The Labuan International Business and Financial Centre or Labuan IBFC have been a global financial hub for many years now. With the rise in cryptocurrency trading and investments globally and also in Malaysia, the IBFC has since been actively involved in digital financial services.
The growing market for investments
The Labuan Financial Services Authority has recently announced that the region has grown and recently expanded its services to the ‘digital family’. This is an approach that shows progress and improvement and it could pave the way for legacy licenses in Labuan to include a digital variant. It would also need to ensure that the regulatory requirements and entry criteria are met. The COVID-19 pandemic has accelerated this situation and now, businesses can no longer rely on the traditional ways of doing business anymore.
Moving into digital since 2017
Financial services moving into digital platforms is the current trend and Labuan IBFC has not fallen behind. In fact, it embarked into the digital segment back in 2017. Then, there was only 1 license and to date, it has grown into one of the most efficient digital finance eco-system. There are now digital banks, digital asset exchanges, tokenization licenses, e-payment systems and even Robo-advisory systems.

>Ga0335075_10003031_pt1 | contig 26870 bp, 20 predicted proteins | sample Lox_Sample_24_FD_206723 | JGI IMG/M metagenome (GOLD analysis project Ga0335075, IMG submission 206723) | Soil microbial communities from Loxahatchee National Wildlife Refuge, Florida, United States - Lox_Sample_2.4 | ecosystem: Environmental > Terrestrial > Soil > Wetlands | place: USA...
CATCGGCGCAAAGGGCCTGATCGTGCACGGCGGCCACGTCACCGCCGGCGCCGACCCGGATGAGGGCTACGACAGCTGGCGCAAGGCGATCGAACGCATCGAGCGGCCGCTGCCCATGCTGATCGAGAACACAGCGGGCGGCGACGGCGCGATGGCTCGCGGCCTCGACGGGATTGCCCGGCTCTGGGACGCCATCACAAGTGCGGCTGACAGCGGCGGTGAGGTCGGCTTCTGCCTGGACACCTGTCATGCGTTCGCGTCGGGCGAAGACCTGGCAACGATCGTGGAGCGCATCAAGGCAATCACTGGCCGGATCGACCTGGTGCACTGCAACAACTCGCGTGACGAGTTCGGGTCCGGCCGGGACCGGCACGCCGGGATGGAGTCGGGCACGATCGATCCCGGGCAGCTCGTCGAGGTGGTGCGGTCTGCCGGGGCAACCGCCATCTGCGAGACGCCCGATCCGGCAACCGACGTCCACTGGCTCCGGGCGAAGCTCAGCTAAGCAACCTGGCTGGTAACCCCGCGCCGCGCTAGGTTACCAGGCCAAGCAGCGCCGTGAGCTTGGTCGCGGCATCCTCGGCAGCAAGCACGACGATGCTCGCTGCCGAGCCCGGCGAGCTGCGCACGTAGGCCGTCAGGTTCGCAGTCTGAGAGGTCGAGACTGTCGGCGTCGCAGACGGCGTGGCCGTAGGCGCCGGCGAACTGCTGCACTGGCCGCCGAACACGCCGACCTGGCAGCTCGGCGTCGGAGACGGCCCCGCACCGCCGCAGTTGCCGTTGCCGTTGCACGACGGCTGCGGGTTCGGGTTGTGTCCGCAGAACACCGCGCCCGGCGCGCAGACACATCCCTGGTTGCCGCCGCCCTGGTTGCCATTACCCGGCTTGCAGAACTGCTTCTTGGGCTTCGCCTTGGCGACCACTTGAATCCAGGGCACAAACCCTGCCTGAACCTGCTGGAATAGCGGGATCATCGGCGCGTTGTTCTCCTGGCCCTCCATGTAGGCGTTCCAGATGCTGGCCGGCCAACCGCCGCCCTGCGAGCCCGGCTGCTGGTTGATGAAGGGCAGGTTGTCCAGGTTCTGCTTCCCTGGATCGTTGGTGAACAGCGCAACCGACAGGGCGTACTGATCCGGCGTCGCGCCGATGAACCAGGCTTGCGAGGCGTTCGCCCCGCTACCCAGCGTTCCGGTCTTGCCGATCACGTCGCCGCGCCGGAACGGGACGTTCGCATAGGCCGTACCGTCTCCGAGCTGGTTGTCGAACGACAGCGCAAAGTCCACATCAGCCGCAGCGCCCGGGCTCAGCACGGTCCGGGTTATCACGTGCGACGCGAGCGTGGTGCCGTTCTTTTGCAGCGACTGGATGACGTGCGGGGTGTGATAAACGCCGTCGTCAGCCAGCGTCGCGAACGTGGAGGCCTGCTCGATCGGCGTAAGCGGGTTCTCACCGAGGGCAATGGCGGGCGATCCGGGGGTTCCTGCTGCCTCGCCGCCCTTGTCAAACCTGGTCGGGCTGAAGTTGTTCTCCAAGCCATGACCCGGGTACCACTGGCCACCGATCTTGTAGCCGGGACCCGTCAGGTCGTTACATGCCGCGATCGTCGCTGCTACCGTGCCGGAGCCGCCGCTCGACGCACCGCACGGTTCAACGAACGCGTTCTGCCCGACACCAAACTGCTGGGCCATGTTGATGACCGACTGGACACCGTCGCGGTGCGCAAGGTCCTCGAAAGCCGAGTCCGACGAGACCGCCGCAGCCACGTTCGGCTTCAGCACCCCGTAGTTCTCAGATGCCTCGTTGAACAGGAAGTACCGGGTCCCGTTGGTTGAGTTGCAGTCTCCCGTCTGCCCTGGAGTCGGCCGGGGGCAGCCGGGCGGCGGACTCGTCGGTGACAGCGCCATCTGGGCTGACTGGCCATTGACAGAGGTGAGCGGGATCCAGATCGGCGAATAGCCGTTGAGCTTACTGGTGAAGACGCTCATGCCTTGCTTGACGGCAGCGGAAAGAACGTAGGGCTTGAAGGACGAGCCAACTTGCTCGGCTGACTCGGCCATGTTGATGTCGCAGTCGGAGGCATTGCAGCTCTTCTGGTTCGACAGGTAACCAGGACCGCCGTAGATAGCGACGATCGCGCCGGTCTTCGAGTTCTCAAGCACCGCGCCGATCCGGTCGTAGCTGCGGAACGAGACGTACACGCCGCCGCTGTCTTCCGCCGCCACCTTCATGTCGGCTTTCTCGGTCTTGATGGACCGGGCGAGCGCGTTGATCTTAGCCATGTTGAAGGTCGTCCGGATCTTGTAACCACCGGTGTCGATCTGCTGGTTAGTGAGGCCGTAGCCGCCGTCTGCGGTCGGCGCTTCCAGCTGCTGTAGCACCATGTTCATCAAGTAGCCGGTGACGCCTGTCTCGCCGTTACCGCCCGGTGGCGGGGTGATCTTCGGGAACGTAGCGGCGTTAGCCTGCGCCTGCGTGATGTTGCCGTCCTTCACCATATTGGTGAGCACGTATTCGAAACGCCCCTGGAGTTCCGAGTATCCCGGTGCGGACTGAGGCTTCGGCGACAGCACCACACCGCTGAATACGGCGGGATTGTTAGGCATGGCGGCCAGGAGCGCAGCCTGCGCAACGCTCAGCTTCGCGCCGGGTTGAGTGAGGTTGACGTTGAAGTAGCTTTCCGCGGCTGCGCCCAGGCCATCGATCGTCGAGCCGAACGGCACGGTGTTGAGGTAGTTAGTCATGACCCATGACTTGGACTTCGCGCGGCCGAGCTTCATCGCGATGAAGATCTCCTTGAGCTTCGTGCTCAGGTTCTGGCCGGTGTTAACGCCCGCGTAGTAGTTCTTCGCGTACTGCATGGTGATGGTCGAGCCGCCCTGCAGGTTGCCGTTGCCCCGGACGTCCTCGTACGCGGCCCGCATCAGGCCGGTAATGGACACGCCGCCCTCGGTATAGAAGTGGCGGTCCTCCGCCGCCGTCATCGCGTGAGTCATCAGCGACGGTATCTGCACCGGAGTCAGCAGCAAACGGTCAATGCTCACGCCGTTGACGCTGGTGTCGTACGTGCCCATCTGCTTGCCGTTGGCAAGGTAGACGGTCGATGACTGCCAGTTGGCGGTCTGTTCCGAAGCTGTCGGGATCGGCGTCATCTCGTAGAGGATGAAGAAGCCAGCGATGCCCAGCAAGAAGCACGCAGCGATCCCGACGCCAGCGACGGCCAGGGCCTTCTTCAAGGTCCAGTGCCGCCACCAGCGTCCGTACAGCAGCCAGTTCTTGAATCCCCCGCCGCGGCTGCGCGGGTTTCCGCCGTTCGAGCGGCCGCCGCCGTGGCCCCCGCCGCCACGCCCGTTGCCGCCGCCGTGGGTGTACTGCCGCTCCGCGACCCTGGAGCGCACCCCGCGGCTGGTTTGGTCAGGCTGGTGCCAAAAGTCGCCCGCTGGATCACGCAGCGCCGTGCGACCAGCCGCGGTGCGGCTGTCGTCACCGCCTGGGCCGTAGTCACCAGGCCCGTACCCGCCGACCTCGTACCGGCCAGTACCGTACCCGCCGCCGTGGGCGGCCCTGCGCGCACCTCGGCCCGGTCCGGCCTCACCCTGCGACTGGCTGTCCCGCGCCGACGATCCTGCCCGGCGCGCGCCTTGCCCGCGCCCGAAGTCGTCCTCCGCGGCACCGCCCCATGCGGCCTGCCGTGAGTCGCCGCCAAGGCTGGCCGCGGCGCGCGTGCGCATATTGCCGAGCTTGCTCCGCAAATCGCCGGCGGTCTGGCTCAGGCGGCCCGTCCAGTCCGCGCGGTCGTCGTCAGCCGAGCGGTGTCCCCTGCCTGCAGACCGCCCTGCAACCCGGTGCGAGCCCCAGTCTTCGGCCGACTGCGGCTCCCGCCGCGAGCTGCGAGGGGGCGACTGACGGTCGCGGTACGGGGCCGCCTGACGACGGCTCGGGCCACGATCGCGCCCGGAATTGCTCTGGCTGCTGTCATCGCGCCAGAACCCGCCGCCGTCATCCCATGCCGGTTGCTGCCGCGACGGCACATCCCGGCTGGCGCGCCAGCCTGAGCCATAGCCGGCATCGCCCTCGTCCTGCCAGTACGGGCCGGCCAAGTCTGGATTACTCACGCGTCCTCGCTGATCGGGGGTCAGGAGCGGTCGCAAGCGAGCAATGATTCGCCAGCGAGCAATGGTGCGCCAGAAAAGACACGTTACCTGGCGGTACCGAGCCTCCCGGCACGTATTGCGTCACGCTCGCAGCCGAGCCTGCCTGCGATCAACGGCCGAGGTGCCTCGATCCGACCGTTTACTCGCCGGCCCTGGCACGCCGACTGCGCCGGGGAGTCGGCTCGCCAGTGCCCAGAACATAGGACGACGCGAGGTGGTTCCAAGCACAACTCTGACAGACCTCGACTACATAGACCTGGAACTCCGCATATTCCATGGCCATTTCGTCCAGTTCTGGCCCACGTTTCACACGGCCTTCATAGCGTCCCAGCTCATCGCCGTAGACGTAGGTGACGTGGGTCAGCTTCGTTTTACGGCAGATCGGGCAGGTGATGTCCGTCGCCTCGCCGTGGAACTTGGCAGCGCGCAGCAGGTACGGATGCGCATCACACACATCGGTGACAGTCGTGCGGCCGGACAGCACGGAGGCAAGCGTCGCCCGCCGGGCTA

As of June 2020, the Labuan FSA has approved 46 Digital Financial Services Operators. Among them are 3 digital banks, 2 digital securities exchanges and 19 trading platform providers for cryptos. That goes to show how committed they are and how the market is really moving towards. Licenses to operate digital asset exchanges here however are not the same as those by the Malaysian Securities Commission (SC) and would have different implications as they are not the same entities.
The Huobi Situation
One such case is with Huobi.com. The cryptocurrency exchange had announced that they are a ‘localized digital asset exchange for the Malaysian market’. However, this has caused some confusion among the investors. As of February 2021, Huobi has the license to operate within Labuan but has yet to obtain additional approval from the SC. In other words, the platform can operate within Labuan (which technically means it is part of Malaysia) but not outside the Federal Territory. Unlike SC-regulated DAXs like Luno, Tokenize and SINERGY, Huobi is not permitted to carry out the activities onshore in Malaysia. While investors can still use Huobi, it means that they are not protected under the Malaysian regulations.